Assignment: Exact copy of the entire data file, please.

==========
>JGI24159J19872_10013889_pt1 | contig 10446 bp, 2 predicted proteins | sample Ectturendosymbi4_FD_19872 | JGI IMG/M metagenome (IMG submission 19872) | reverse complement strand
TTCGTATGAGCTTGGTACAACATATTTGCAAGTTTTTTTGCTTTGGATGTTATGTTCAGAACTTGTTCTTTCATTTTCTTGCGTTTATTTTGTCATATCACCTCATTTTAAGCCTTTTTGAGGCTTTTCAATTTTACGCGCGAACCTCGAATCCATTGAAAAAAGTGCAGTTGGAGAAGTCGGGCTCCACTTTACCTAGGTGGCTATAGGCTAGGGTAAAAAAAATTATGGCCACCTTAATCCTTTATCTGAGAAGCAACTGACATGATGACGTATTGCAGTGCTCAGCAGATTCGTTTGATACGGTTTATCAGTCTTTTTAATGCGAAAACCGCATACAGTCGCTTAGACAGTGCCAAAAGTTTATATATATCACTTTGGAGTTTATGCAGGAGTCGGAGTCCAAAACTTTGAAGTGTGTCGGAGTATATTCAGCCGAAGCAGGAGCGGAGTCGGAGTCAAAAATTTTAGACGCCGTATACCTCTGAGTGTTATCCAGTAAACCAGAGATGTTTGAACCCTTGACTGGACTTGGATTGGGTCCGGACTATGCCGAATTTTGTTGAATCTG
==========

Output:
>JGI24159J19872_10013889_pt1 | contig 10446 bp, 2 predicted proteins | sample Ectturendosymbi4_FD_19872 | JGI IMG/M metagenome (IMG submission 19872) | reverse complement strand
TTCGTATGAGCTTGGTACAACATATTTGCAAGTTTTTTTGCTTTGGATGTTATGTTCAGAACTTGTTCTTTCATTTTCTTGCGTTTATTTTGTCATATCACCTCATTTTAAGCCTTTTTGAGGCTTTTCAATTTTACGCGCGAACCTCGAATCCATTGAAAAAAGTGCAGTTGGAGAAGTCGGGCTCCACTTTACCTAGGTGGCTATAGGCTAGGGTAAAAAAAATTATGGCCACCTTAATCCTTTATCTGAGAAGCAACTGACATGATGACGTATTGCAGTGCTCAGCAGATTCGTTTGATACGGTTTATCAGTCTTTTTAATGCGAAAACCGCATACAGTCGCTTAGACAGTGCCAAAAGTTTATATATATCACTTTGGAGTTTATGCAGGAGTCGGAGTCCAAAACTTTGAAGTGTGTCGGAGTATATTCAGCCGAAGCAGGAGCGGAGTCGGAGTCAAAAATTTTAGACGCCGTATACCTCTGAGTGTTATCCAGTAAACCAGAGATGTTTGAACCCTTGACTGGACTTGGATTGGGTCCGGACTATGCCGAATTTTGTTGAATCTG